Life in Georgia has not been kind to 17 year-old Rashad (Tip Harris). Stuck in a dead-end job and left to care for his younger brother Ant (Evan Ross), Rashad passes the time hanging with his friends at the local roller rink and dreaming of starting his own cartoon strip. With a new girl (Lauren London) in his life, and his friends finding success, things are looking up. But when Ant falls under the influence of a drug lord (Antwan Andrea Patton, better known as Big Boi from Outkast), Rashad struggles to help, feeling the confident grip on his predictable, routine life slipping away.
"ATL" is a motion picture equipped with fresh ideas for a dying genre, not a simple, tired feature length lament for the current problems facing this generation of African-Americas. "ATL" peels back that layer of formula to examine the beating heart of a tight community and their emotionally charged life choices.
There's no doubt that "ATL" is wading in very familiar waters. Stories of inner-city strife are a dime a dozen, but what if there was a director who wasn't afraid to buck convention just a little bit? A veteran of hip-hop videos, director Chris Robinson makes his feature debut with "ATL," and it's a real achievement, and not for purely technical reasons.
"ATL" is an atypical urban film that focuses on character and community, leaving melodramatic theatrics to the very end, when it feels it has to surrender to cliché to survive. But for 90 minutes, this film is incredibly light on its toes, occasionally hilarious, and totally respectful to its audience. Would you believe the film has almost no cursing? That there's only a single utterance of the N-word? Amazing.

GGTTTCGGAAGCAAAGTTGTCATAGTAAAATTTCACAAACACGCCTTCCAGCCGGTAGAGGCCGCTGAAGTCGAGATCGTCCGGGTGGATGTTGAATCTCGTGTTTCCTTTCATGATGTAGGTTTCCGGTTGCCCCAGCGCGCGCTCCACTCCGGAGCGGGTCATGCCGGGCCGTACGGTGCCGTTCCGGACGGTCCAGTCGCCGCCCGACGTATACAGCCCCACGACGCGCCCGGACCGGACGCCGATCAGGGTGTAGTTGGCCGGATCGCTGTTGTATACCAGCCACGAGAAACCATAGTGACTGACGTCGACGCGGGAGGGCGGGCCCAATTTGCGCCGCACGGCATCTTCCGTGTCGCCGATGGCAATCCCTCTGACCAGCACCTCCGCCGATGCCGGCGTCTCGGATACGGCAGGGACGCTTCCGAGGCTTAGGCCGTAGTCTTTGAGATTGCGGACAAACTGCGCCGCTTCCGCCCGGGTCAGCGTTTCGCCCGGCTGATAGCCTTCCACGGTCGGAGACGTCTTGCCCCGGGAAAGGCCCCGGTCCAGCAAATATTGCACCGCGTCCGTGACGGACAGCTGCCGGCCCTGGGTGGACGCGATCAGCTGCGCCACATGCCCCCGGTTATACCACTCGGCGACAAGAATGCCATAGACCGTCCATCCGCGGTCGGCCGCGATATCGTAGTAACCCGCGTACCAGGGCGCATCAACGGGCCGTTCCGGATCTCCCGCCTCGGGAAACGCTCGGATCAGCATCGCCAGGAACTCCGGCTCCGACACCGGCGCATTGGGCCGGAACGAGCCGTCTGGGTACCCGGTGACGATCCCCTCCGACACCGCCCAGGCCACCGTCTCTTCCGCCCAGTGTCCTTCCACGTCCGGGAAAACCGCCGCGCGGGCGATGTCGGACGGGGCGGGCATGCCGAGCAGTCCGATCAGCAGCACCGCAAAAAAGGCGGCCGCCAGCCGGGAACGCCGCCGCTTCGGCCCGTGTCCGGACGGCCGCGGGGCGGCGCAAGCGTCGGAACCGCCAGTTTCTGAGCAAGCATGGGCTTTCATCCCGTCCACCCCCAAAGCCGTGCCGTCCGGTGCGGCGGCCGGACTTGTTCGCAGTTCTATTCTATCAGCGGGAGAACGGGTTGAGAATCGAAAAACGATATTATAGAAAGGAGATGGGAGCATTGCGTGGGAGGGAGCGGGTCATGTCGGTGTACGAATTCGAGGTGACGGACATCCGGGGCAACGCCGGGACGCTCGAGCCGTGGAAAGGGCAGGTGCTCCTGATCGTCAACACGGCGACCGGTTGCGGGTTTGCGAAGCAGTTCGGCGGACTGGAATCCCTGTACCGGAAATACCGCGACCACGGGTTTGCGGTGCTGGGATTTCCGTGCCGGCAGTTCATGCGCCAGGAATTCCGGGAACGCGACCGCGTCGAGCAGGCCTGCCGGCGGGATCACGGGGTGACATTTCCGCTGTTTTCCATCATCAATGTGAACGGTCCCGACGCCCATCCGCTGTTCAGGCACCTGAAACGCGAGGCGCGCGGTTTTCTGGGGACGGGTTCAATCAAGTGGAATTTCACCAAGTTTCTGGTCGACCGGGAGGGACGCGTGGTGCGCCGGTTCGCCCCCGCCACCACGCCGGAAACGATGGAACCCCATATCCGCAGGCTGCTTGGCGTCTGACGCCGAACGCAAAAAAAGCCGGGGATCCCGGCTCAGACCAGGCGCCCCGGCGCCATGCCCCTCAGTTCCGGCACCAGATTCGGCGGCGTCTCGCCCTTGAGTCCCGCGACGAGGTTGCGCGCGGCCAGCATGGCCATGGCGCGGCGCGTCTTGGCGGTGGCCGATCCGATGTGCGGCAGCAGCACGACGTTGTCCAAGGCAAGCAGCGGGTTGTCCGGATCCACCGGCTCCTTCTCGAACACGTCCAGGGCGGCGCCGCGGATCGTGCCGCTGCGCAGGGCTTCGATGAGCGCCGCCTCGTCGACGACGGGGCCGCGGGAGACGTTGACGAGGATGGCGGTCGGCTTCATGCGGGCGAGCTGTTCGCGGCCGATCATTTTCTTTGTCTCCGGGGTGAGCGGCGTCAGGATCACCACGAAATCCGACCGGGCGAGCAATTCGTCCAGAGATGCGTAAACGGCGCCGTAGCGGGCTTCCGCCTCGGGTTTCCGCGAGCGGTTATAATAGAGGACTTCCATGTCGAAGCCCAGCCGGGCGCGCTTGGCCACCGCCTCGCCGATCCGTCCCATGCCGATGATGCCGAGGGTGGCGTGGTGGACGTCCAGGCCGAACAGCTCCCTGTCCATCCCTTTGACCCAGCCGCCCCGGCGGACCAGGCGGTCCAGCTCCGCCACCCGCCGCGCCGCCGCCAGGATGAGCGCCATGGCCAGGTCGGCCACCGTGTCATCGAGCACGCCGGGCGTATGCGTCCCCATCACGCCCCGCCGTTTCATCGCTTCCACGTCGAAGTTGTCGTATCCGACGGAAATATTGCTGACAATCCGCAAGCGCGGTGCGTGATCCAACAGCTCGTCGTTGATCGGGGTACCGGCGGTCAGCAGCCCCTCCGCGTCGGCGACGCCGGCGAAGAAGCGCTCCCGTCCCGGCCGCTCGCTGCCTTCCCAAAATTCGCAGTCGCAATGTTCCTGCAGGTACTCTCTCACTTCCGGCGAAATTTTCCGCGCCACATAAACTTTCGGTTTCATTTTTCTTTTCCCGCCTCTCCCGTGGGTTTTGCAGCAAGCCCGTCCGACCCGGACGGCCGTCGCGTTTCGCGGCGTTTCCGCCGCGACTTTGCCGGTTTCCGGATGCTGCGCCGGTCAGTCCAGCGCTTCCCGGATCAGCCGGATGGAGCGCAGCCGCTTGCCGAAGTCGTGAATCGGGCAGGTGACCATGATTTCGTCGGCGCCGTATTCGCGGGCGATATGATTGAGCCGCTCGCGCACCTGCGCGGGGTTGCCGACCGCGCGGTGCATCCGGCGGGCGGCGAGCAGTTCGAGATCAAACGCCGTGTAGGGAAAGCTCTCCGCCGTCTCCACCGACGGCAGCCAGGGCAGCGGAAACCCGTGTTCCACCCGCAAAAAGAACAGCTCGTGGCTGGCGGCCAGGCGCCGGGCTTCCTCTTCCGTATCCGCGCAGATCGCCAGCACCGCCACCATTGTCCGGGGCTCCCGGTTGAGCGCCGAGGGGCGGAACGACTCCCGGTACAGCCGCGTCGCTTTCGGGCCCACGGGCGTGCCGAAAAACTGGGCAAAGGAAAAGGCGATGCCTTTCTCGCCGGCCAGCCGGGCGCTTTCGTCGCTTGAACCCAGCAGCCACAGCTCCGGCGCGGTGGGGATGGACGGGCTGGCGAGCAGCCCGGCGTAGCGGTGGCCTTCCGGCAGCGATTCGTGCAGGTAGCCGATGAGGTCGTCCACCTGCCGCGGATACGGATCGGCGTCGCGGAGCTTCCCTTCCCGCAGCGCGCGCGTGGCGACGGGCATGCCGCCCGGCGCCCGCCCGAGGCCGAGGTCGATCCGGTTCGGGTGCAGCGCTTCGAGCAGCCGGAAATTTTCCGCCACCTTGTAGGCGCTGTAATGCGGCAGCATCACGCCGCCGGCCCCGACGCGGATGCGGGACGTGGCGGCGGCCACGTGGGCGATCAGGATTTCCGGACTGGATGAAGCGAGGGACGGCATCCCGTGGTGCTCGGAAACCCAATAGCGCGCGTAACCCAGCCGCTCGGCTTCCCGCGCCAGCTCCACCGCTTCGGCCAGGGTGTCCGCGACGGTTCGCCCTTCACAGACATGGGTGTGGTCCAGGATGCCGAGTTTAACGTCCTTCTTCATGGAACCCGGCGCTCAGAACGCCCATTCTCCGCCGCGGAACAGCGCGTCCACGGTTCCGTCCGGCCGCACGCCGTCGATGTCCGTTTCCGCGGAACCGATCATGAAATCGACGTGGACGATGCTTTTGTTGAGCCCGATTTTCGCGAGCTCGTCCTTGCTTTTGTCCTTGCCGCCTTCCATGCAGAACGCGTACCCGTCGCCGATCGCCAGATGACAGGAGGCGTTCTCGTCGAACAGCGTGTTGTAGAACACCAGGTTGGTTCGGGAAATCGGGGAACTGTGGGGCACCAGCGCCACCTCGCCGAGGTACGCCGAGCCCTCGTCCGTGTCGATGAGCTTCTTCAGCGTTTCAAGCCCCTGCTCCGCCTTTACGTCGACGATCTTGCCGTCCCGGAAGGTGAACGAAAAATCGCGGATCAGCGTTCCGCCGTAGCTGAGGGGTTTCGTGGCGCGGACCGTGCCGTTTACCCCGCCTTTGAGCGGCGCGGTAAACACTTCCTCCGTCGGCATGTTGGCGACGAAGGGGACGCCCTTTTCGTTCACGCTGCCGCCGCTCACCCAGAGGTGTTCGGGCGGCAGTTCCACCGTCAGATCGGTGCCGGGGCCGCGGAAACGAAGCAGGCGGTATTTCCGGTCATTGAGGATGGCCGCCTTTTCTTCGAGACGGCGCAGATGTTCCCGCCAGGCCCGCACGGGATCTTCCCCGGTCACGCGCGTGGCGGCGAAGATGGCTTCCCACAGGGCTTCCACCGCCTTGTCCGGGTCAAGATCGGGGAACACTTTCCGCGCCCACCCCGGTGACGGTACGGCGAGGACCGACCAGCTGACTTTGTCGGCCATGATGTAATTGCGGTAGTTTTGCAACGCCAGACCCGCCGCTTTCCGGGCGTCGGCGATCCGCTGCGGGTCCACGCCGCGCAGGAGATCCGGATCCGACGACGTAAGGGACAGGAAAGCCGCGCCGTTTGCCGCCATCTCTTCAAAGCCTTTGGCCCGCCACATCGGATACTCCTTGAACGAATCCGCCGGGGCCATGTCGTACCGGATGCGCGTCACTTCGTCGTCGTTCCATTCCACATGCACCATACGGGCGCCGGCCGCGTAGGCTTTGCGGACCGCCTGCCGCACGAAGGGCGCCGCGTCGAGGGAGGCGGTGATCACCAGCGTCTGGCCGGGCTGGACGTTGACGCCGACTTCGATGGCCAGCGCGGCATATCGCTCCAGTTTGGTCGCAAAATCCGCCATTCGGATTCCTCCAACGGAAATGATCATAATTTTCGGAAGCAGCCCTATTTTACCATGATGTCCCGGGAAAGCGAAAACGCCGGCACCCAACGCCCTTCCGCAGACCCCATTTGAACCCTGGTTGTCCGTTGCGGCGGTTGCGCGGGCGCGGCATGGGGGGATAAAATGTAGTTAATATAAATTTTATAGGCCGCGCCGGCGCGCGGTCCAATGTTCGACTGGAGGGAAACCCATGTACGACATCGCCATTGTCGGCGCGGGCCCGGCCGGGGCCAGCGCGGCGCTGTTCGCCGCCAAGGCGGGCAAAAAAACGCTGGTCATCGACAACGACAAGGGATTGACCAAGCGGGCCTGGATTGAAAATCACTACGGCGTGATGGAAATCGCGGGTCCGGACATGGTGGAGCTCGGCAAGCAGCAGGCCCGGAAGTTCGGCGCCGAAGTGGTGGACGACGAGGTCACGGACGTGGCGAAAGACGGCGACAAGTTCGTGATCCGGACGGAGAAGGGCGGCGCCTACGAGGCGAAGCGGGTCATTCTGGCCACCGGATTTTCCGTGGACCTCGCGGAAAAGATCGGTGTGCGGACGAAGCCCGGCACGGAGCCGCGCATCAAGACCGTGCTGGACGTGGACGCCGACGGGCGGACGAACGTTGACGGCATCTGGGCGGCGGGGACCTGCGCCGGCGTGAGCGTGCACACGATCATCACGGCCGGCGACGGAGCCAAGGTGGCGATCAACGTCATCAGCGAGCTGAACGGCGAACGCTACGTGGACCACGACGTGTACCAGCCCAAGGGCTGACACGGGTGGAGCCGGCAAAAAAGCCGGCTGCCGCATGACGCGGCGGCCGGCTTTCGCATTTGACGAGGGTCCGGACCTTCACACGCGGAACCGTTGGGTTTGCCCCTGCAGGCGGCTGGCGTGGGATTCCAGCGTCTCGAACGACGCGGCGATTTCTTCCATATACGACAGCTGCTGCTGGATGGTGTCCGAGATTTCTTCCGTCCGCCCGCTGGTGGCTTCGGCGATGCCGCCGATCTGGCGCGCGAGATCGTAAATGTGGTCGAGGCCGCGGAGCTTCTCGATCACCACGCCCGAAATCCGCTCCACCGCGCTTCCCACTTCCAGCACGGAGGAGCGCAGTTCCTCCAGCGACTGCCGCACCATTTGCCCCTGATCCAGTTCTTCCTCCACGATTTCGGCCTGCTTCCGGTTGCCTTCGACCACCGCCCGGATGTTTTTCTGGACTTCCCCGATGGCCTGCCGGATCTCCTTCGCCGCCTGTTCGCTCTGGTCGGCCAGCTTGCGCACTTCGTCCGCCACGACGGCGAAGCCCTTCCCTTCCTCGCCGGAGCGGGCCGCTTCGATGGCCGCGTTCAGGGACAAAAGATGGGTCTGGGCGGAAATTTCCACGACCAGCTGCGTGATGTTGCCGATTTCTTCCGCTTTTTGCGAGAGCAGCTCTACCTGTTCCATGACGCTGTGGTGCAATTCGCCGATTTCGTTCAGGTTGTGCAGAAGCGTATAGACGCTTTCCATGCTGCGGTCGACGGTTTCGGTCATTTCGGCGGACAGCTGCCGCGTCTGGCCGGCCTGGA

Written by Tina Gordon Chism ("Drumline"), the picture seeks to grab that sweaty, sticky Atlanta vibe, where days feels like years and every week is eagerly capped off by a Sunday night showdown at the roller rink. "ATL" looks to put the viewer right alongside these chummy personalities and locations in a low tech, but memorable fashion.
Chism and Robinson achieve that personable feeling of the neighborhood where these kids live, as they form alliances and fight enemies, hoping to maintain their community stature. By taking time to explore each character, and select locations that feel interconnected, it makes the film's eventual move to an exploited youth arc feel organic to the rest of the proceedings. And that's not an easy feat. Robinson deftly connects his scenes, paying close attention to cinematic flow and spirit, and casting believable kids who want nothing more than to impress their peers and the opposite sex. Chism is there to give the characters a conscience, and in most cases, honest-to-God responsibility. My heart nearly stopped during a scene where Rashad teaches Ant the merits of working an honest job and saving your money. Remind me again why people were throwing Oscars and kudos at "Hustle & Flow?"
In the final 30 minutes, Robinson falls prey to overly dramatic conclusions to the myriad of subplots, and his idea to throw some spoken word poetry over a hospital sequence is a clunky one to say the least. The picture ends soft, but that doesn't erase what "ATL" accomplished with a very tiny budget and strong head on its shoulders. This is a superb film with a lot to say about people, not stereotypes. And it does so with vigor and intelligence, not a crushing need to play to the lowest common denominator.
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